n the seventeenth century the furniture trade was divided between the ebenistes. the tapissiers (upholsterers) and the mar – chands-merciers. The marchands-merciers included furniture under the same general heading of curiosites’ as shells. Chinese porcelain and scientific instruments. The curiosity’ trade was located on the lie de la Cite near the Palais, and in the rue Saint-Honore, near the Louvre:
Here is a list of dealers who own shops, who buy. sell and trade in pictures. Chinese furniture, porcelain, crystal, shells and other decorative objects and jewellery: M. d’Hostel [Dotel], at the beginning of Quai de la Megisserie; Malaferre and Varenne. quai de I’Horloge: La Fresnaye et Laisgu, rue Saint-Нопогё (near the Fathers at the Oratory]; Quesnel, rue des Bourdonnais; Protais. rue des Assis; Fagnany, quai de I’Ecole (A la Descente de la Samaritaine’); Antheaume, behind the Hotel de Bourgogne; Nancay at the Palais, etc.
These were noted by Abraham du Pradel in the Liure commode des adresses de Paris for 1692. where he also cites other addresses:
M. Dorigny, rue Quinquempoix. M. Laitticr and Mile Lc Brun at the Port of Paris also have fine pieces of porcelain and Chinese ware (i. e. oriental lacquer] (…) M. de Cauroy. rue Briboucher. has a shop for jewellery and English boxes, with pieces of porcelain, pierced terracotta pagodas and Chinese furniture (…) The Sicurs Langlois. father and eldest son. who copy and brilliantly restore Chinese lacquer furniture, are on the Grande-Rue du Faubourg Saint-Antoine near the Hotel de Bel Air (…J They make exceptionally fine cabinets and screens in the Chinese style (…) Sieur Taboureux. who is on the quai de la Megisserie near the Fort I’Evequc. makes very good copies of English coffers and locks.
It may be seen that the curiosity trade specialized in goods from the Far-East and from England. To buy everyday furniture, it was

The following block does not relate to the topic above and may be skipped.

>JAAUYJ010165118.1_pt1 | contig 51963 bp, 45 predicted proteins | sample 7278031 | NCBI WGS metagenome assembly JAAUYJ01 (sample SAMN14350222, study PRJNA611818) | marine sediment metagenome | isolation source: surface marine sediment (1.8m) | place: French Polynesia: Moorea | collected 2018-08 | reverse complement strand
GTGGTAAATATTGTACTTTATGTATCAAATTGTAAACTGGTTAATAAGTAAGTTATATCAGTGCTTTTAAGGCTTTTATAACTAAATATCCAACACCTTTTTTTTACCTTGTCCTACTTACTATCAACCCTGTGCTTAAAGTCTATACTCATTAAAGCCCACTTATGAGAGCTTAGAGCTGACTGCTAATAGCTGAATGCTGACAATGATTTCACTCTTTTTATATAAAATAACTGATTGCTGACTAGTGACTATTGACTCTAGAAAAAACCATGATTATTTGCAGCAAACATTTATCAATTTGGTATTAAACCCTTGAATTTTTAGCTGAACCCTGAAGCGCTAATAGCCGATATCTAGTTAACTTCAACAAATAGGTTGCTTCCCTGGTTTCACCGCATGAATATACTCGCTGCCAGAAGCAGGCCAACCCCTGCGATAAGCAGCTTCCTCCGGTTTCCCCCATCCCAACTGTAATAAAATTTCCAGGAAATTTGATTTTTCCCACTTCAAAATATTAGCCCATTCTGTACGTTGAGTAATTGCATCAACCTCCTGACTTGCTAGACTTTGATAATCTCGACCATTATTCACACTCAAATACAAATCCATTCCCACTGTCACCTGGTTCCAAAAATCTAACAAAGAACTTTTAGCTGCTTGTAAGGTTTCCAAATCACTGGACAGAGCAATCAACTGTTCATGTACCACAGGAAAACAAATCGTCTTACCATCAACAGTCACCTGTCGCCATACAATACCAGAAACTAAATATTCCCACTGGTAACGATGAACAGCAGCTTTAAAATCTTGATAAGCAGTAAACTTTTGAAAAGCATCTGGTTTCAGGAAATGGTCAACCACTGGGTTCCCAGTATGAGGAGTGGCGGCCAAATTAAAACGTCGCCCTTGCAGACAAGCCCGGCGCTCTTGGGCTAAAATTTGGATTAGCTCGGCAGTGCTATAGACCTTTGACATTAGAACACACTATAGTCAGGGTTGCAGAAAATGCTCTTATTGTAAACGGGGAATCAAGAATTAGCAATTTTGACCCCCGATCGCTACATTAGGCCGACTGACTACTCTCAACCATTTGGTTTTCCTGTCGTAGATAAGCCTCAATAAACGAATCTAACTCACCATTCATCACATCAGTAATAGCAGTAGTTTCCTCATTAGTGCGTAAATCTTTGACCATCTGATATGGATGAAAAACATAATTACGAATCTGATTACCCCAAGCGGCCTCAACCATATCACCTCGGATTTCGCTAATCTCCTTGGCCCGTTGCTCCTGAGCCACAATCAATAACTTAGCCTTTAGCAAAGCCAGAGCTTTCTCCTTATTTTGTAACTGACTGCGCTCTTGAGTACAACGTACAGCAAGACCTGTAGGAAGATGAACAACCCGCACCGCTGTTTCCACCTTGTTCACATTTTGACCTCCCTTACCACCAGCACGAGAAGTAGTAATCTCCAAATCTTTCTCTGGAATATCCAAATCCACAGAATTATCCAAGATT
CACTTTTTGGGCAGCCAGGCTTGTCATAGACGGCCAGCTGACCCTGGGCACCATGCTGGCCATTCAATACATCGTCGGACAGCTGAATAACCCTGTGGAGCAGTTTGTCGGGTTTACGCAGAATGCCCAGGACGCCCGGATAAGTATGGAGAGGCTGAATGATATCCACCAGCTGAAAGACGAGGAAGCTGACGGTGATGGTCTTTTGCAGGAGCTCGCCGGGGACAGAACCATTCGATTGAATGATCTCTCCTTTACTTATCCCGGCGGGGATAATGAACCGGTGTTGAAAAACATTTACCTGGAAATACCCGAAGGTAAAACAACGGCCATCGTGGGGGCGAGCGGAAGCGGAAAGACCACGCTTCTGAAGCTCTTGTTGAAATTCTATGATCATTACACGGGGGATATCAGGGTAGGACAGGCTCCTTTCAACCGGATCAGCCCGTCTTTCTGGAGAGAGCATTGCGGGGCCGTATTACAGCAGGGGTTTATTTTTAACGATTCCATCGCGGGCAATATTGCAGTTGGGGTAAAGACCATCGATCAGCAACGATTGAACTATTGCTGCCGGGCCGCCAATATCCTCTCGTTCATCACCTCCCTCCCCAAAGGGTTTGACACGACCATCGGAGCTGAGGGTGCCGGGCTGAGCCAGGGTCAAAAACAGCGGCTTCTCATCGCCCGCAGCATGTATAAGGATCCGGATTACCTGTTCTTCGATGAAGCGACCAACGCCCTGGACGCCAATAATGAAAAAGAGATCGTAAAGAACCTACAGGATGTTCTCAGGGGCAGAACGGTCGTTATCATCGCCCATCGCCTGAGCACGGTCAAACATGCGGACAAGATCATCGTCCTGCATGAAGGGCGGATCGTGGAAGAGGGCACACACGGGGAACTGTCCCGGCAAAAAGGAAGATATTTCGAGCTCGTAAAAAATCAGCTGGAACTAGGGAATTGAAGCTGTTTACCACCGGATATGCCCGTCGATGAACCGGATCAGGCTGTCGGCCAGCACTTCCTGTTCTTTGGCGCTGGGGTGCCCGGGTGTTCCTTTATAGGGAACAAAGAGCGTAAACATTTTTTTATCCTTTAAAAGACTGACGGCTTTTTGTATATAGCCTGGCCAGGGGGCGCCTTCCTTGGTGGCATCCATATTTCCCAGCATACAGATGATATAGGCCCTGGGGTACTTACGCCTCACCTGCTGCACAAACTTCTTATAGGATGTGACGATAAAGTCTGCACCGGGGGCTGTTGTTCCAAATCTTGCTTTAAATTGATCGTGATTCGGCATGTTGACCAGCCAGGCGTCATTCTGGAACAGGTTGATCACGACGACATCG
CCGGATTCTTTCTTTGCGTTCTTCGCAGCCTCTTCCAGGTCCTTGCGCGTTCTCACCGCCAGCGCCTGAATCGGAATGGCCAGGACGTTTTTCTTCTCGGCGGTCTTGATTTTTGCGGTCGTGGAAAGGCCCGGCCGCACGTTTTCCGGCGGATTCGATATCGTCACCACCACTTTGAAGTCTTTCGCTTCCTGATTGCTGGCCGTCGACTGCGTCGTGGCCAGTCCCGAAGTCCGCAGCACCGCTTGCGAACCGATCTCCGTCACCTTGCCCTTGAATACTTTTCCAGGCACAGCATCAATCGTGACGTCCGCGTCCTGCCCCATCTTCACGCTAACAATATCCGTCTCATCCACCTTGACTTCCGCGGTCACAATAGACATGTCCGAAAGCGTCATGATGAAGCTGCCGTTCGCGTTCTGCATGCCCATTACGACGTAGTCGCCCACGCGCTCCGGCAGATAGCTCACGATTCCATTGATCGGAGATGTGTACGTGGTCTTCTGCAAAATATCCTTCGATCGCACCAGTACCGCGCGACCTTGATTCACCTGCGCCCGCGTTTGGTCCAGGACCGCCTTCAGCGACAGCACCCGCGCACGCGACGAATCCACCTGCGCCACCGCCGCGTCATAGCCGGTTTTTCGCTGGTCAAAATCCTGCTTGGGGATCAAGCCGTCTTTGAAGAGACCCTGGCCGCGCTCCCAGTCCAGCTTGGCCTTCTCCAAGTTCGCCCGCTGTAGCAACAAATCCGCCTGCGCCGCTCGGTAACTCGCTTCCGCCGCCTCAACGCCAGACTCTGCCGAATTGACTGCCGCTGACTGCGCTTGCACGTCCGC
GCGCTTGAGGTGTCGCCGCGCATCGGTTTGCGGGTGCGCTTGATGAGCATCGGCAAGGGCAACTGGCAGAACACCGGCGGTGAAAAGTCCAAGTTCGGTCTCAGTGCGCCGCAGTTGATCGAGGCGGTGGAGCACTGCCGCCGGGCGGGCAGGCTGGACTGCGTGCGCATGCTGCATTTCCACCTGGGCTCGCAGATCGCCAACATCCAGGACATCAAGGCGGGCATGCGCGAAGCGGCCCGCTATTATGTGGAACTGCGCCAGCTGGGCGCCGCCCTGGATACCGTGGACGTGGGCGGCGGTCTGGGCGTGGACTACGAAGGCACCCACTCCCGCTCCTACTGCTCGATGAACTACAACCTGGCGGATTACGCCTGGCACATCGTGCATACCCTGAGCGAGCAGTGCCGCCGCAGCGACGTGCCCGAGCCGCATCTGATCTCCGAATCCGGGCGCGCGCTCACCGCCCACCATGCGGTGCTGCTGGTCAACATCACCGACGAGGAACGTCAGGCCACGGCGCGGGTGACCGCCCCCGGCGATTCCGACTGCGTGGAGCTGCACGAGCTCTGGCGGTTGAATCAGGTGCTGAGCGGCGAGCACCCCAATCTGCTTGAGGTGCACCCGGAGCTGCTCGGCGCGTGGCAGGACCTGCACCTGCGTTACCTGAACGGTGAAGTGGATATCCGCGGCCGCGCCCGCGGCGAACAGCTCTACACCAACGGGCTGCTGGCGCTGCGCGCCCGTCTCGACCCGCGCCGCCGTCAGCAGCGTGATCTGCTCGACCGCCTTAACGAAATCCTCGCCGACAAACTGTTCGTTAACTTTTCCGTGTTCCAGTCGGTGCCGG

necessary to turn directly to the producers. Abraham du Pradel also wrote at the time: ‘Cabinets, bureaux, bookcases and other furniture veneered in walnut, marquetry. el>ony and cedar are made and sold along the Faubourg Saint-Antoine. at the Porte Saint-Victor, rue Neuvc-Saint-M£deric. rue Grenier-Saint-Lazare. rue du Mail, etc.’ Some of the production of the ebenistes was also sold by the upholsterers. a guild that was then very powerful (it was one of the principal suppliers of furniture, as fabrics played such an important role in furnishing in the seventeenth century). The tapissiers – fripiers (upholsterers and second-hand clothes dealers) are mostly grouped under the pillars of les Halles, rue de la Truanderie. Mon – tagne Sainte-Genevieve, Descente du Pont-Marie and the rue du Grenicr-sur-l’Eau.’
The fashion for silver furniture must not be ignored. This was apparently not only commissioned for royal palaces: ‘Furniture in silver is beautifully made by M. Delaunay, silversmith to the King, in front of the Galeries du Louvre.’ Finally, the reputation of the great ebenistes at the end of the century was such that the most important clients went directly to them: ‘M. Cussy (sic) at the Gobelins. Boulle at the Galeries du Louvre. Lefebvre in the rue Saint-Denis at the ‘Chene-Vert’ excel in furniture and other objects with marquetry.’